One of the worst worst things you could do for your brand is give an elevator pitch that you cannot validate. If you pitch that your cleaning service passes 100% of home inspections, it would be in your best interest to ensure that it never drops to 99%. This emphasizes the importance of making realistic projections about your brand. It is also very helpful to collect testimonials that validate the consistency your brand’s reputation.

Be Easy

When you are prepared with a good elevator pitch and have a track record of valid and consistent customer satisfaction with your brand, you obtain a high level of confidence in your brand. This confidence impacts the way you deliver your pitch. It should become so second nature and easy to execute that you impress your audience by the articulation just as much as the content. After all, shouldn’t marketing your business be easy?

It takes time, commitment and effort to develop and deliver a great elevator pitch. It should sound the same every time you give it. People should remember how and what you say in your elevator pitch. Most importantly, your work should reflect what you say in your pitch. Don’t forget that you are your brand. Become known for keeping your word. Follow Rule 3 and Practice What You Pitch. #MakeYourself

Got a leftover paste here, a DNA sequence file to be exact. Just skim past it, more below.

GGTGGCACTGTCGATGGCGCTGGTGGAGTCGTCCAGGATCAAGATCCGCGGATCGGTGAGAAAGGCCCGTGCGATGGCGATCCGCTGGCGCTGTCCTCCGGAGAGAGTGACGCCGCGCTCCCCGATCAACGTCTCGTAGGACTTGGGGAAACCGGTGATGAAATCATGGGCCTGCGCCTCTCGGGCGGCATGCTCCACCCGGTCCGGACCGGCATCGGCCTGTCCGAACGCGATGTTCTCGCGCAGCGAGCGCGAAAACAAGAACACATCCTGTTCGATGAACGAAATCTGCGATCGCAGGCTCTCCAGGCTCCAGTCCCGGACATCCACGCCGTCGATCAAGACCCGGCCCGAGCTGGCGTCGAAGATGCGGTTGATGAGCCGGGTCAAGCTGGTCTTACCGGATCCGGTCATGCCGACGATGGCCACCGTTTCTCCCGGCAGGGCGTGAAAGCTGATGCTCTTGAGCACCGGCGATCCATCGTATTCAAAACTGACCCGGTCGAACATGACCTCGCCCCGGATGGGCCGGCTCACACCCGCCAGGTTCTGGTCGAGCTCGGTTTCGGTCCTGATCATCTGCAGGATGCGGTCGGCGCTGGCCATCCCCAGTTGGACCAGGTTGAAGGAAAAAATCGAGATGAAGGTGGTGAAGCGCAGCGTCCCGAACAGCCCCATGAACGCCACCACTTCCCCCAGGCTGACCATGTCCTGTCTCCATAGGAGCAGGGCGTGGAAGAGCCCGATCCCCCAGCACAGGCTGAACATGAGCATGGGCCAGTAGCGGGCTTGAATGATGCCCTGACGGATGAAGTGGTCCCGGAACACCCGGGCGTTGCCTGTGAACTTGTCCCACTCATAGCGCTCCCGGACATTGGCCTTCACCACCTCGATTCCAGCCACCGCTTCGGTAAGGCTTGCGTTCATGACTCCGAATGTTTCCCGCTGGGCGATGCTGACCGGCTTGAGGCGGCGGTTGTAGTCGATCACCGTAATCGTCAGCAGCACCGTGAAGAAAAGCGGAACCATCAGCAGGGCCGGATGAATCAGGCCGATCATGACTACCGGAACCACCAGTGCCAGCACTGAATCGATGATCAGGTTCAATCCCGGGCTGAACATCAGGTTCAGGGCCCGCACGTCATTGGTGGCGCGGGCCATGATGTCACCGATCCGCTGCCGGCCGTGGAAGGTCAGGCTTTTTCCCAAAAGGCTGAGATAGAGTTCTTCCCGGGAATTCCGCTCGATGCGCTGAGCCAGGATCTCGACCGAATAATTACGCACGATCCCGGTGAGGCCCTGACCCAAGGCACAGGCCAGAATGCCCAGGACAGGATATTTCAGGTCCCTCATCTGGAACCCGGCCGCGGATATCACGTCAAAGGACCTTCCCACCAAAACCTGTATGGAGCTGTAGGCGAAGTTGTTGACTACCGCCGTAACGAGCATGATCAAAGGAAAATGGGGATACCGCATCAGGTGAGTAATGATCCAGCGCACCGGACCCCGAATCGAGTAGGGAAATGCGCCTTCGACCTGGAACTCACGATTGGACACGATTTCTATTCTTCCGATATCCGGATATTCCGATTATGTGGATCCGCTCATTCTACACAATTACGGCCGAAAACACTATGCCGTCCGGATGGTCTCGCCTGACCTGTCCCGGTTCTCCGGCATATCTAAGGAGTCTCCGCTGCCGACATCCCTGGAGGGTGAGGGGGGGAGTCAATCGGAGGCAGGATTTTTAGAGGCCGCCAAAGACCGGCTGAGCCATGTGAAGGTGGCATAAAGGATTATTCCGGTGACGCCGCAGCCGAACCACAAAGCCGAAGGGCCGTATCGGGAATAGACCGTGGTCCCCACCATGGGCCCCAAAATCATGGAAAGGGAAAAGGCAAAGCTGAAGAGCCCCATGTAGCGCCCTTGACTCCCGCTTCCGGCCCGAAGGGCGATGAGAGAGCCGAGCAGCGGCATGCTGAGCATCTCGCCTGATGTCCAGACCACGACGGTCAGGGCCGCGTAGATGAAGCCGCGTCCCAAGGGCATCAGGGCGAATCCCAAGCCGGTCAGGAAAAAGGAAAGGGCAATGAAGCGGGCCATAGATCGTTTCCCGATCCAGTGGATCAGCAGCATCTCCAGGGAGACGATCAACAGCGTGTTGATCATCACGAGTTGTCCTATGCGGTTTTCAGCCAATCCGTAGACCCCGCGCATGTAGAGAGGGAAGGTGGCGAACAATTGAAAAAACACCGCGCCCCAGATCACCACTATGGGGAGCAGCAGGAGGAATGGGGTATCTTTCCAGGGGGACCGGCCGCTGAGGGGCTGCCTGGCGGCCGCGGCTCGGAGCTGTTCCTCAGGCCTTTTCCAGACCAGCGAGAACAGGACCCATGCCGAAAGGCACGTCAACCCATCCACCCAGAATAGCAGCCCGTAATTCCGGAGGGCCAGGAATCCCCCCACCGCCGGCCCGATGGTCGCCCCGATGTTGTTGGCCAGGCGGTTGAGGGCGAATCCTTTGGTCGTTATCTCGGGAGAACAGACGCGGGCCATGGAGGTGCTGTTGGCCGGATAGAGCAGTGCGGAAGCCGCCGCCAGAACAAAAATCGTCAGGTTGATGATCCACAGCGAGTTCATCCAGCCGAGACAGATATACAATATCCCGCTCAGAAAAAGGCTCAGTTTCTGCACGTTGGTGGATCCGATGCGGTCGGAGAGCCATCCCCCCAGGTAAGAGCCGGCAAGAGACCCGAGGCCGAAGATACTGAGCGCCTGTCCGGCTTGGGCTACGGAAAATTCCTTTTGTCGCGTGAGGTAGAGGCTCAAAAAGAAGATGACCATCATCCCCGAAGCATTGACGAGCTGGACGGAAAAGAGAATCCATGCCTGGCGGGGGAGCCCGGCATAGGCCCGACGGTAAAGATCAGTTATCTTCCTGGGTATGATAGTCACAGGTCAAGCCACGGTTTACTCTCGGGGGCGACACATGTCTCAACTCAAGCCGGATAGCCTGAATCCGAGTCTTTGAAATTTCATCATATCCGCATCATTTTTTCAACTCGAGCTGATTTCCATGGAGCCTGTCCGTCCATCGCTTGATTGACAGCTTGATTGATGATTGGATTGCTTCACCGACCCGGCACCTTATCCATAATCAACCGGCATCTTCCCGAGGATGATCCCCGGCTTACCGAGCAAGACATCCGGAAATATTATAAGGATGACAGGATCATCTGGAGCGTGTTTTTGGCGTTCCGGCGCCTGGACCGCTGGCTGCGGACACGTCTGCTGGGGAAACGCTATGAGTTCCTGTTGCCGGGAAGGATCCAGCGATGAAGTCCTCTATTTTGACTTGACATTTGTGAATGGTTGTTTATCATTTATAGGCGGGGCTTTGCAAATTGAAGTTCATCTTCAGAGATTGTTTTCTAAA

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New Beginnings


I founded B-EZ Graphix in October of 2004 simply to give a name to the business I had been conducting as a freelance graphic and web designer in Central Illinois. I made a little money providing an affordable design solution for local businesses. But, it wasn’t my primary source of income (I was a chef). Rather, I considered design to be a lucrative hobby that helped me financially sustain myself through college. At that time, I would not have bet that it would become my way of life. Nearly 10 years later as my military career comes to a close, I am embarking on a risky adventure to operate B-EZ Graphix full time and work solely for myself. I am taking charge of my own destiny. And I am happy to share my new beginnings with each of you.